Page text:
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					Introducing Borland Delphi 8
for the Microsoft .NET Framework

A product overview



A Borland White Paper



January 2004
Introducing Borland  Delphi  8 for the Microsoft  .NET Framework




Contents


Introduction ......................................................................... 3


Windows development today ................................................ 4


The Microsoft .NET Framework ............................................ 4


The challenges behind the move to the Microsoft .NET

Framework ........................................................................... 5

  Delphi 8: smooth sailing to the Microsoft .NET Framework............................................ 5
  Using Windows Forms and Web Forms ............................................................................. 7

Extending ADO.NET: the Borland Data Provider ..................... 8


The advanced new Delphi 8 IDE ........................................... 9


Integration with other Borland solutions ............................. 19


Creating model-driven applications with Delphi 8 Architect .. 23


Summary............................................................................. 24




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Introducing Borland  Delphi  8 for the Microsoft  .NET Framework




Introduction
Since the release of the Microsoft .NET Framework, it has been clear that this new approach
is the future of Windows application development. Yet users of Microsoft Visual Studio
find that they have a great deal to learn – and a great deal to change in their applications. With
the release of Delphi 8, Borland not only supports the new technology in .NET, but also
preserves investments in previous application development efforts.

New development for Windows is well under way. According to Gartner, “by mid-2004, most
mainstream AD [Application Development] organizations should begin serious efforts to
migrate any Win32/COM (Component Object Model) applications that are expected to be in
use beyond 2007 to the .NET Framework.”1

With the release of Borland C#Builder for the Microsoft .NET Framework in 2003,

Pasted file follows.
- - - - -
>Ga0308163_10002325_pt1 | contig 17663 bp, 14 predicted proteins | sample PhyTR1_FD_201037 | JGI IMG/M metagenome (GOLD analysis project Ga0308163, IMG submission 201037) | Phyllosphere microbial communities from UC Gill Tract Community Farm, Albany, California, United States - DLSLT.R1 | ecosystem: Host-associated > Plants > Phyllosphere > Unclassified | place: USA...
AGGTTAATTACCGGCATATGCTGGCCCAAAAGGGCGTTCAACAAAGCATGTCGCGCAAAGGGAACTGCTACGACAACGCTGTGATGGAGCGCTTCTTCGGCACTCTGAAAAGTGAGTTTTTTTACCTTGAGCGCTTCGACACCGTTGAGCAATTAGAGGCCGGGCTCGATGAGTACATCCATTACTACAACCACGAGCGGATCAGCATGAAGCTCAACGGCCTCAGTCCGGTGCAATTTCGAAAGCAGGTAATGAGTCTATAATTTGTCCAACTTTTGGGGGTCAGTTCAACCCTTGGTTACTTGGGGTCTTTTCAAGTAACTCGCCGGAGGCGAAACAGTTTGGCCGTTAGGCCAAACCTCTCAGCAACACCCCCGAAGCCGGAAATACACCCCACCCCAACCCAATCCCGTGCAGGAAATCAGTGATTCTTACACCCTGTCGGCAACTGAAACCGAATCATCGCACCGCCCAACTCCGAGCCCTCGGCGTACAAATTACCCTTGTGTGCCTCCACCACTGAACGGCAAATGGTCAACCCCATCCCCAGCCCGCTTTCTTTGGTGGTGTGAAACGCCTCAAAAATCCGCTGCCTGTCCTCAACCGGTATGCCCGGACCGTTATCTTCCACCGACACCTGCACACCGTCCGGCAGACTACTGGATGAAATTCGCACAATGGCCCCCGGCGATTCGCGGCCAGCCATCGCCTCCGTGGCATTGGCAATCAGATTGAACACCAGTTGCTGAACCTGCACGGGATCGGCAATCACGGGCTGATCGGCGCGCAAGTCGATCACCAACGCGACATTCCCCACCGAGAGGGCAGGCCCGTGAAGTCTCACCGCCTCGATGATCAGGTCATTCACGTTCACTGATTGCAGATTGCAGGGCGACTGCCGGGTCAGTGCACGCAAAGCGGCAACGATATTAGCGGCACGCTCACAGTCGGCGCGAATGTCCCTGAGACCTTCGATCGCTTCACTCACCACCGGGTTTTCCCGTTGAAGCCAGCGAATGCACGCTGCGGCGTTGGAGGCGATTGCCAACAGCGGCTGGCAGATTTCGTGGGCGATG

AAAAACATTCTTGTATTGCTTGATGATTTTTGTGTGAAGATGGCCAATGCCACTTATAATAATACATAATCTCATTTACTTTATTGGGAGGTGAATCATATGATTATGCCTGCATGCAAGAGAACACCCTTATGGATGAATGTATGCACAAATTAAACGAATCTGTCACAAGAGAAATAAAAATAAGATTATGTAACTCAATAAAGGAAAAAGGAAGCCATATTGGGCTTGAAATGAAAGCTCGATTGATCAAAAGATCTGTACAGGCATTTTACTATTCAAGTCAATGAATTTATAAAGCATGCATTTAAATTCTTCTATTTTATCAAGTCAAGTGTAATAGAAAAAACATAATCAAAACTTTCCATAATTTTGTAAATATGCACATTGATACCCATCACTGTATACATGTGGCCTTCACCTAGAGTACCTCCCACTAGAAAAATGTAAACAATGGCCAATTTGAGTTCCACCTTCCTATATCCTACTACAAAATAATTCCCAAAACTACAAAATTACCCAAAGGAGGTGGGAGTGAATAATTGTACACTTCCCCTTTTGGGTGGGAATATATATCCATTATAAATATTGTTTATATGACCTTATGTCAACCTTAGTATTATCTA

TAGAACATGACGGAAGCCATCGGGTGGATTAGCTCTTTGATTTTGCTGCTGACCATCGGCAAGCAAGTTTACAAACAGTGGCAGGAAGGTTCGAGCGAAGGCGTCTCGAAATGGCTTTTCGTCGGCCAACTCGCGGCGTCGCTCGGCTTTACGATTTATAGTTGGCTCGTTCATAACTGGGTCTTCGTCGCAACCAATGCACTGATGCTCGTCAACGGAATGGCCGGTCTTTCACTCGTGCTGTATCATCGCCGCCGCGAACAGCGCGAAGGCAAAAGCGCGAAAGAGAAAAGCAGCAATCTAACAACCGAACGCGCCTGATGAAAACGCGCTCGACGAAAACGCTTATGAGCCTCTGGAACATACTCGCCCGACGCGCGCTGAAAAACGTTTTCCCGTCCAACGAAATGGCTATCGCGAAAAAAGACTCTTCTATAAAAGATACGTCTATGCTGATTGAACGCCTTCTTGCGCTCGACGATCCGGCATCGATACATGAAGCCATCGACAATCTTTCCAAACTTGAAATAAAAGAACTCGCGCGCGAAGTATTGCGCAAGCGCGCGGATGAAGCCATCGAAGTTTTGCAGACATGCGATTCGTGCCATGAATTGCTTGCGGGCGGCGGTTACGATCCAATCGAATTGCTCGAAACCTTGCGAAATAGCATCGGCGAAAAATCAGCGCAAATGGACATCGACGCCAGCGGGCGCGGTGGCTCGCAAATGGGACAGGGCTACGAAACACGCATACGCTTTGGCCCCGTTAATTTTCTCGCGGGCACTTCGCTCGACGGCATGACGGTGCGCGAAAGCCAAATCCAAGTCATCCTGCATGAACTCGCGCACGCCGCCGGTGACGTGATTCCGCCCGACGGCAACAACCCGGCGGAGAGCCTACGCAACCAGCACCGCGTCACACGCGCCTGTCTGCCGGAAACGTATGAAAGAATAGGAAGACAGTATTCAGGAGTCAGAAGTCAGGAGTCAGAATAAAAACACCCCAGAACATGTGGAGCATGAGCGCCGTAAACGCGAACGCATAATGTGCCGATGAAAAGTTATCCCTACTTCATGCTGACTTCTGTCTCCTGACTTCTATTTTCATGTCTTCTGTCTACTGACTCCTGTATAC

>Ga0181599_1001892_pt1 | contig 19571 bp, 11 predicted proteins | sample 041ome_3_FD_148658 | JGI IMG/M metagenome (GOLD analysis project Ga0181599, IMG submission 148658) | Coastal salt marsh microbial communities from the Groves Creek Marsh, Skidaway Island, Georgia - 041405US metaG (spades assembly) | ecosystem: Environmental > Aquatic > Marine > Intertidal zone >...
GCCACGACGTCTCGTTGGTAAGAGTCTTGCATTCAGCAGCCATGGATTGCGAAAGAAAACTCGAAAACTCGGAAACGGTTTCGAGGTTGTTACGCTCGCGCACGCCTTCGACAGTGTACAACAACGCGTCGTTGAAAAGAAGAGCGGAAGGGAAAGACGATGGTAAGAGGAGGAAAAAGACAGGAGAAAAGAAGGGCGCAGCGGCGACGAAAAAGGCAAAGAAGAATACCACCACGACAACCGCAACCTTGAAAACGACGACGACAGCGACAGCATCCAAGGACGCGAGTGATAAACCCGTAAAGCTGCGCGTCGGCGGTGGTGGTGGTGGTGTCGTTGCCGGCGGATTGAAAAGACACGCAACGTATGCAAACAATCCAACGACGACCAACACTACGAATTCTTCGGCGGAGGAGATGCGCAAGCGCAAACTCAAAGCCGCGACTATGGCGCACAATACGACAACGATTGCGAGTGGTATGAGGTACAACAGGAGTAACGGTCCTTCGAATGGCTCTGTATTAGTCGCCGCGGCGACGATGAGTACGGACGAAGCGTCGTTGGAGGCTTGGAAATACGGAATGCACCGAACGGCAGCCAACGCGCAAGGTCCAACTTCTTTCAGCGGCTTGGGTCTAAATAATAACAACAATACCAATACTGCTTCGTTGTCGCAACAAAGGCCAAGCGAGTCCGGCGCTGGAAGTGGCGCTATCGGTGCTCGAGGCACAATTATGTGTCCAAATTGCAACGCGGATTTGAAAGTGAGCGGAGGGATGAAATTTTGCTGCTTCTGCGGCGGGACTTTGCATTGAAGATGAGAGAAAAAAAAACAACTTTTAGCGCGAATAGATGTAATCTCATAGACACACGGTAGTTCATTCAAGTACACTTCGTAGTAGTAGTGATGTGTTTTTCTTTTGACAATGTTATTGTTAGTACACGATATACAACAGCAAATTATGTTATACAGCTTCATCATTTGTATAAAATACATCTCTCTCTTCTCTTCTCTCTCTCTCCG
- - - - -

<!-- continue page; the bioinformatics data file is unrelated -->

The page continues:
Borland delivered the first commercial alternative to Visual Studio for .NET development.
Now, that same power is available for the Delphi language with Borland Delphi 8 for the
.NET Framework.

But Delphi 8 is more than a .NET version of Delphi. It includes many innovative features,
including Borland Enterprise Core Objects (ECO™), a model-driven application
development framework that promises to slash development and maintenance time. Other
new technologies include Borland Data Provider for .NET, comprehensive development
capabilities for Windows Forms, ASP.NET Web Forms, and Web Services.

In addition to core technologies for .NET development, Delphi 8 also introduces strong
integration with solutions for other phases of the application lifecycle. This strong integration
makes it easier to manage and maintain complex enterprise applications from the first stages
of requirements gathering right through to deployment and implementation.




1
 Gartner, CIO Update: How Java and .NET Compare and Will Evolve, Mark Driver, June
2003



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Introducing Borland  Delphi  8 for the Microsoft  .NET Framework




W indows  development today
Despite the popularity of Windows, the rapid development of applications that are easy to use,
reliable, and secure can be difficult.

Until recently, Microsoft encouraged developers to use either Visual Basic or Visual C++.
This has led to challenges for development managers. Even less-technically qualified team
members find Visual Basic lacking the tools and productivity they need, and Visual C++ can
take years to learn and use effectively.

With these issues in mind, Microsoft introduced the .NET Framework intending to simplify
Windows programming and make it easier to create sophisticated, reliable applications.




The Microsoft  .NET Framewor k
In the past, each Windows programming language had its own framework, which performed
low-level work, such as painting controls on forms and responding to mouse clicks, to allow
the developer to concentrate on application logic.

Each framework was designed for one programming language only. Now, .NET introduces a
single framework that is used by all .NET programming languages.

At a stroke, this removes many issues in Windows development. With .NET, there is only one
framework to learn, one object hierarchy to understand, and one programming model to use.

To make code more secure, the Microsoft .NET Framework is a virtual machine, compiling
programs on the fly and performing security checks as it does so. Code that contains errors or
contravenes security rules will not run. The virtual machine handles memory allocation,
preventing buffer overflows, which are the leading cause of system instability.

The combination of a virtual machine that can run programs written in different languages,
allied to a single framework, means development teams can now choose from a range of




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Introducing Borland  Delphi  8 for the Microsoft  .NET Framework




programming languages. These include implementations of C++, Visual Basic, COBOL,
FORTRAN, and most other commercial programming languages.

The ability to mix languages in a single application means that different team members can
use different languages for their parts of the application as appropriate. For instance, a
systems engineer might use Managed C++ for low-level parts of a system, while a beginning
programmer uses Visual Basic .NET for another part of the same application.